Pick Your Dream House
Pick Your Dream House
You used to play a game when we went on drives down Manasota Beach Road. You would pick the house you wanted to live in when you were older. There was one rule; you said that you had to be close to me, so that when we had kids we could have our sister-child dates. You always picked the “Spanish yellow rice house,” as I called it. It was the color of Spanish yellow rice, and stood three stories high with three huge arches over the door way, and an iron fence surrounding it. We always drove by it slowly so we could get every detail. You liked it because there was a huge uncovered red and orange stone patio, an open yard, and lots of windows. I always told you that you wouldn’t need a house that big even if you had seven kids. You always laughed and responded that it didn’t matter; it was the nicest house on the block.
I wonder where you live now. I would like to believe you’re in that Spanish yellow rice house or one just like it. That you are inside making dinner with your freshly sun-kissed hands for your prince charming.That you have a note somewhere on a bulletin board in the kitchen to call your sister, because even though you don’t have kids yet and neither does she, you miss her so much and want to talk about the day she moves down the road.
But I know better.
You’re probably in some broken down house with him. The guy who told you that you would look better if you lost ten pounds, that crack makes you feel great, and that he would give you everything you ever needed. He didn’t know that you had an eating disorder, an addictive personality, and believed anything a guy that seemed to like you said.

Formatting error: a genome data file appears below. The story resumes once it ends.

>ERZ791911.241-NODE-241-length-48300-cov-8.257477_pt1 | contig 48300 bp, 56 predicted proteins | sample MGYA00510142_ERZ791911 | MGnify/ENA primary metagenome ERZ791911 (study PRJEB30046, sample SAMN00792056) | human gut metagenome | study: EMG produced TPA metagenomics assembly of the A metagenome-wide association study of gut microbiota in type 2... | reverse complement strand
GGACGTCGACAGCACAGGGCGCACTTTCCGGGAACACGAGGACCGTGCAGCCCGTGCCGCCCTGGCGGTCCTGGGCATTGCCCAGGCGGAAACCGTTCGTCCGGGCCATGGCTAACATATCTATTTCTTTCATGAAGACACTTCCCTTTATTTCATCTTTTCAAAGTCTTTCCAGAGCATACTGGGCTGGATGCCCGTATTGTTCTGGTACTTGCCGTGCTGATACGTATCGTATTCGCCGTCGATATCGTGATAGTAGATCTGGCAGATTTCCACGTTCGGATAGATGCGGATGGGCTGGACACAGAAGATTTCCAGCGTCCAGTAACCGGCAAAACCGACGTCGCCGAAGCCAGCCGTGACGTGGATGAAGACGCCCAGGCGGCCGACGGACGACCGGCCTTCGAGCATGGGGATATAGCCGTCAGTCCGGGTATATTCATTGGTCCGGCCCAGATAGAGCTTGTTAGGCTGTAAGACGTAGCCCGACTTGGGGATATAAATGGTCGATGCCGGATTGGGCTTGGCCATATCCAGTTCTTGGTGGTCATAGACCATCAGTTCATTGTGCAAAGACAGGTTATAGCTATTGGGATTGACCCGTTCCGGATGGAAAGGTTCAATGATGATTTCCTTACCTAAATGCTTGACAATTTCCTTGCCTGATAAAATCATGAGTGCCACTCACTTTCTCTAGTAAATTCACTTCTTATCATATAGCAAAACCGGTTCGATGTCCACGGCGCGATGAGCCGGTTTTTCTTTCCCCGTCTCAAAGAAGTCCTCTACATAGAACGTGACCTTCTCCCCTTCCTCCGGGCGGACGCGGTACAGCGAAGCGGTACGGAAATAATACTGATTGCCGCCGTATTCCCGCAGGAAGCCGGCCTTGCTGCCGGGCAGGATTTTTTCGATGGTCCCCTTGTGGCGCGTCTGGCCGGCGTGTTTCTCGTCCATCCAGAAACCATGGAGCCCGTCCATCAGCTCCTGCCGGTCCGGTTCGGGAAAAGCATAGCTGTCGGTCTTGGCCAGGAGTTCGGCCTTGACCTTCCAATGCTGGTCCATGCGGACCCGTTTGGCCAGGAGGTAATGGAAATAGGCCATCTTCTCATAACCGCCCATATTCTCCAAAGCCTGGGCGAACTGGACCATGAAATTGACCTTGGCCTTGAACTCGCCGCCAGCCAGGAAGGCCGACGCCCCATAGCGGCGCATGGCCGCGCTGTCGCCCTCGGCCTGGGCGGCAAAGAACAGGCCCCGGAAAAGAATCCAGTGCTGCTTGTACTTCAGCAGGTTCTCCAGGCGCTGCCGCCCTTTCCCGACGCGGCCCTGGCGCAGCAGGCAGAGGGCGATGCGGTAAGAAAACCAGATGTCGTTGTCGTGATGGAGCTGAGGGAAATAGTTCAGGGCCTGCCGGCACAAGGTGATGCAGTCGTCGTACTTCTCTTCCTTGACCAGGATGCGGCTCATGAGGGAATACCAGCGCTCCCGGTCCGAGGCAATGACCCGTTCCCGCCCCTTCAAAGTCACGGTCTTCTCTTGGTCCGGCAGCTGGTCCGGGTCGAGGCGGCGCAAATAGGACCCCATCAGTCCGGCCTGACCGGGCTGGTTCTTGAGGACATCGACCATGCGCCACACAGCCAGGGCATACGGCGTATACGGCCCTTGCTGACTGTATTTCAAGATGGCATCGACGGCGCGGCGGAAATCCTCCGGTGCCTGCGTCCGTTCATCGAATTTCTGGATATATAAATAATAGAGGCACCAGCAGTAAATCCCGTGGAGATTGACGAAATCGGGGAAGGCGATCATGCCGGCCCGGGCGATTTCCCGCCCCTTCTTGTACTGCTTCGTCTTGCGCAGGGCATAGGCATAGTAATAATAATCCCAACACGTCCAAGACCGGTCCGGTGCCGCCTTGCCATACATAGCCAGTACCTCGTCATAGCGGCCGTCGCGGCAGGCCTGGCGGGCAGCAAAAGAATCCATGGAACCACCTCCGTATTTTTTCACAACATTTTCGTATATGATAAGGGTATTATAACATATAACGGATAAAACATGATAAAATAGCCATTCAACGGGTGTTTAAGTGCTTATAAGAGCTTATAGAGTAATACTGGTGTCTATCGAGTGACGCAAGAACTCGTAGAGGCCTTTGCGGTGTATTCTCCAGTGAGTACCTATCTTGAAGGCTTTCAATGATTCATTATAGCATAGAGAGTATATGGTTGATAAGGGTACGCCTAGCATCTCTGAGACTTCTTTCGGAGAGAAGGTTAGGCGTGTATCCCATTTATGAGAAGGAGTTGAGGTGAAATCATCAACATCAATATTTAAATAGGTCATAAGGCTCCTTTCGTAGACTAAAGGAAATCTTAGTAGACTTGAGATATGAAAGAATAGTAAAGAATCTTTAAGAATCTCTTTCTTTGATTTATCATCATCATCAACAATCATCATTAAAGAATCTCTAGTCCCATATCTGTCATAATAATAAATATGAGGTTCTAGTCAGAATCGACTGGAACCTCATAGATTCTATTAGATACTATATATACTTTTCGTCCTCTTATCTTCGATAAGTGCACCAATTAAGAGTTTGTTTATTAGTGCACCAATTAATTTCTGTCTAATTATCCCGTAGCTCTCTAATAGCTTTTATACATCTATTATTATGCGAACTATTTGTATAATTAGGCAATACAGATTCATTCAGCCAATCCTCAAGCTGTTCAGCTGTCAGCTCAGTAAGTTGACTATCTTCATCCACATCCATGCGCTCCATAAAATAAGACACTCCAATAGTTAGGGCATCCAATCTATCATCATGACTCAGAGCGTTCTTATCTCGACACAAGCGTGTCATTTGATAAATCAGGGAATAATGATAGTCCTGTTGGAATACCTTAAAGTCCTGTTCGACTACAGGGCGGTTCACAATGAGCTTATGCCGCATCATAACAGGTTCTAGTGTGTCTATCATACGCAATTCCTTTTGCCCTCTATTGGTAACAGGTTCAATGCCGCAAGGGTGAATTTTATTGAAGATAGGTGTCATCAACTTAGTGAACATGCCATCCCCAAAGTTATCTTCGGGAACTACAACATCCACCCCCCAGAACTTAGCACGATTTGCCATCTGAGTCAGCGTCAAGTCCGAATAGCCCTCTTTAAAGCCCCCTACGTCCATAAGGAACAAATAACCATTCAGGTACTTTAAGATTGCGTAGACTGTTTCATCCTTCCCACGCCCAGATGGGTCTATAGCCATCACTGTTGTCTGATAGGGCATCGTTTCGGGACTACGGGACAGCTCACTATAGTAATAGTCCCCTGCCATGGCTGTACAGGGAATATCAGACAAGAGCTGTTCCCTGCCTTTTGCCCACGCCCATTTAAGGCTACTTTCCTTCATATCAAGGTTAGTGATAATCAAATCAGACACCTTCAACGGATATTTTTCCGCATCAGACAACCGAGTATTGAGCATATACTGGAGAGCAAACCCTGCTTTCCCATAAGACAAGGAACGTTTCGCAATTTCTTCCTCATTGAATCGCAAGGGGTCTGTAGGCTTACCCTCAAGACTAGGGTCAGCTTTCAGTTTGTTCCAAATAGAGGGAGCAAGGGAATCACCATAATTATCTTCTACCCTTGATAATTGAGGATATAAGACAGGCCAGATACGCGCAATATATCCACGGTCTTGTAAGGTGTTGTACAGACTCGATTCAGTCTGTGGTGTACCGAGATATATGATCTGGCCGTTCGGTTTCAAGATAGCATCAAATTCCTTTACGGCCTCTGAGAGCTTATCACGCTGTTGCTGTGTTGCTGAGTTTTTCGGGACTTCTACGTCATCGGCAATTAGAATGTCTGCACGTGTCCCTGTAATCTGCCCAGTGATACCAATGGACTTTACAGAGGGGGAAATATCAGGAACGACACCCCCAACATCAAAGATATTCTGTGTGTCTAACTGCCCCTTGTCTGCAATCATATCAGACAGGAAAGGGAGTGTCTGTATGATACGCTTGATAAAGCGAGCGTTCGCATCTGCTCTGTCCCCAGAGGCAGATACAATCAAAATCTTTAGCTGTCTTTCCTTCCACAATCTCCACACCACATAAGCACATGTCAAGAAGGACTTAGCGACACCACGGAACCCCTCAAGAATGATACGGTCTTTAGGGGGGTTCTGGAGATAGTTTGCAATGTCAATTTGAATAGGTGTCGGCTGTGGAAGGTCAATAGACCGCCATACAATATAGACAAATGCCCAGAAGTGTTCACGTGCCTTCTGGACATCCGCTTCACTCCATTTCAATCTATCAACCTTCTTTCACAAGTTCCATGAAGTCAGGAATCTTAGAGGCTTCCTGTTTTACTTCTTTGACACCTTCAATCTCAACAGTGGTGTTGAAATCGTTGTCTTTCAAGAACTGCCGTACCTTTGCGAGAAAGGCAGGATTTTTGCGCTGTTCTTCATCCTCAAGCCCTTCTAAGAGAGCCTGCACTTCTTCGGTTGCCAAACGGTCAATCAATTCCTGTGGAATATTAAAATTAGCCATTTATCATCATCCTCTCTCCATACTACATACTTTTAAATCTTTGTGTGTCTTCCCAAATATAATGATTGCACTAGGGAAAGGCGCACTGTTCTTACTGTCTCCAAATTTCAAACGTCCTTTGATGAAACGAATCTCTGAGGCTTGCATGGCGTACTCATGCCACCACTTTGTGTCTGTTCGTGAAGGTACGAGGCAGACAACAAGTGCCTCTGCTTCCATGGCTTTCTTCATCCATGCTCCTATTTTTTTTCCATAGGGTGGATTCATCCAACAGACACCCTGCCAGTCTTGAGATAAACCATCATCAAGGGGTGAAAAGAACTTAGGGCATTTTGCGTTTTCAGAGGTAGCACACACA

I bet he still doesn’t.
Maybe you’re in that house smoking a pipe, avoiding food at any cost because he told you that was good. Maybe you’re happy. Or maybe you’re too worn down-too numb to know how you feel. I like to believe that underneath your brittle bones and absent mind, you are still there. That the girl who played pick your dream house is still there. That you still want that house. And most of all, I like to believe that you still think about those drives. I like to believe that you miss them, that you miss me.
SAMANTHA RIBEIRO is currently a college student at St. Lawrence University, where she is studying biology. This is her first publication.